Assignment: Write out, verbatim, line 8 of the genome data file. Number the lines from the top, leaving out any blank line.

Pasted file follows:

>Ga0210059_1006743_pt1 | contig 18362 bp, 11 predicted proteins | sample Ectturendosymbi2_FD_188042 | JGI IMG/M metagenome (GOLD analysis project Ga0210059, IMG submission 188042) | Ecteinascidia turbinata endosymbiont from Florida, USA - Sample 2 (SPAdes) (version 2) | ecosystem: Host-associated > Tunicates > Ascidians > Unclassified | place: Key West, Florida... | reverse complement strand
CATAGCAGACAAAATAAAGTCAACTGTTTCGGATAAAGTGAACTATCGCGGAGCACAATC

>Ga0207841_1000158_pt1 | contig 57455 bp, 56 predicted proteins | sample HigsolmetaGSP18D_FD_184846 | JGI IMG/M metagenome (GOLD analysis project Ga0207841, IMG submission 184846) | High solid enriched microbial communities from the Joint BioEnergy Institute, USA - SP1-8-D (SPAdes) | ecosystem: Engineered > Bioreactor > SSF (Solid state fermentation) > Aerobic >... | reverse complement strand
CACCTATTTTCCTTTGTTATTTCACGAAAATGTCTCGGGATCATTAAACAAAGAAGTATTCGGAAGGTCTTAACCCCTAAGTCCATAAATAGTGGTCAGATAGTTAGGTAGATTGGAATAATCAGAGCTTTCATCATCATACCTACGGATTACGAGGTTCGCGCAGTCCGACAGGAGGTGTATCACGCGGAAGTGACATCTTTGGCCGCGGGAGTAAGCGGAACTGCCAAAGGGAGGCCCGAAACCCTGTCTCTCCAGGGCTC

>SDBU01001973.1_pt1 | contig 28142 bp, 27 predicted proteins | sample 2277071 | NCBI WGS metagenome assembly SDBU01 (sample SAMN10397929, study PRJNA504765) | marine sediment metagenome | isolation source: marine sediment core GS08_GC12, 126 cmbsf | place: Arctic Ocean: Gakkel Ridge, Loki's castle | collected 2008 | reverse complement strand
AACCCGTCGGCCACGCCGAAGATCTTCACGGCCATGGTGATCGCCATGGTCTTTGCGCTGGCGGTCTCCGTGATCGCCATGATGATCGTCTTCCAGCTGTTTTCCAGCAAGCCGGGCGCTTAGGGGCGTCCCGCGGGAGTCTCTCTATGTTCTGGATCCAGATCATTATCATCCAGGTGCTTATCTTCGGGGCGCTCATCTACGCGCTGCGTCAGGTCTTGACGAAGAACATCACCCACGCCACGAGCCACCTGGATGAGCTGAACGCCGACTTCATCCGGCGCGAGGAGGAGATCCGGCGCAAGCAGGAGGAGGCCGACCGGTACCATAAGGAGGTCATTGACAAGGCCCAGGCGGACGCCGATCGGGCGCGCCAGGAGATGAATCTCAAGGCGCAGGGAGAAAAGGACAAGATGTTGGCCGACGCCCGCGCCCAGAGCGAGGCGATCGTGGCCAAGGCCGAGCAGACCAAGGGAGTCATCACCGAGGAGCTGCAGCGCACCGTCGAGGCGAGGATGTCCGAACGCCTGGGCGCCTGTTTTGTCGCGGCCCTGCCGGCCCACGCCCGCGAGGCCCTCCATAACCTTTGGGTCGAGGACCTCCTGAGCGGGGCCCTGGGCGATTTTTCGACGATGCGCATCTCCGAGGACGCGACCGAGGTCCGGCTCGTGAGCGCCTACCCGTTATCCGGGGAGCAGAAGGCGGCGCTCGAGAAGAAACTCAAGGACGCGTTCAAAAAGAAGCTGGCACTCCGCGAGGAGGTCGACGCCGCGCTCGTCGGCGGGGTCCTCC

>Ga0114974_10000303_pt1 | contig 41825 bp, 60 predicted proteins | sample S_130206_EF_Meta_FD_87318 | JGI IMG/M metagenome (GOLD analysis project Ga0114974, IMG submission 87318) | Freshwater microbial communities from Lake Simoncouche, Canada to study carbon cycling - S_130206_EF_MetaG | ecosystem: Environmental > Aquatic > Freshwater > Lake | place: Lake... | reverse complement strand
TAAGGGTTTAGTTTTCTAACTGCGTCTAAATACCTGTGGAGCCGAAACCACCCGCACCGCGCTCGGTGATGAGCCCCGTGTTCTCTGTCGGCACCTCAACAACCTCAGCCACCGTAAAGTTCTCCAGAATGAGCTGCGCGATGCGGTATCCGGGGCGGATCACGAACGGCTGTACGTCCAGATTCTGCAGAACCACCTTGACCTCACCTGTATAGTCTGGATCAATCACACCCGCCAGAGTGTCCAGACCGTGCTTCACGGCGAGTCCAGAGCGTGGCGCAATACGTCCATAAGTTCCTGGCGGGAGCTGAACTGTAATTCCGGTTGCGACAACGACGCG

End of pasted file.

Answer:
TAAGGGTTTAGTTTTCTAACTGCGTCTAAATACCTGTGGAGCCGAAACCACCCGCACCGCGCTCGGTGATGAGCCCCGTGTTCTCTGTCGGCACCTCAACAACCTCAGCCACCGTAAAGTTCTCCAGAATGAGCTGCGCGATGCGGTATCCGGGGCGGATCACGAACGGCTGTACGTCCAGATTCTGCAGAACCACCTTGACCTCACCTGTATAGTCTGGATCAATCACACCCGCCAGAGTGTCCAGACCGTGCTTCACGGCGAGTCCAGAGCGTGGCGCAATACGTCCATAAGTTCCTGGCGGGAGCTGAACTGTAATTCCGGTTGCGACAACGACGCG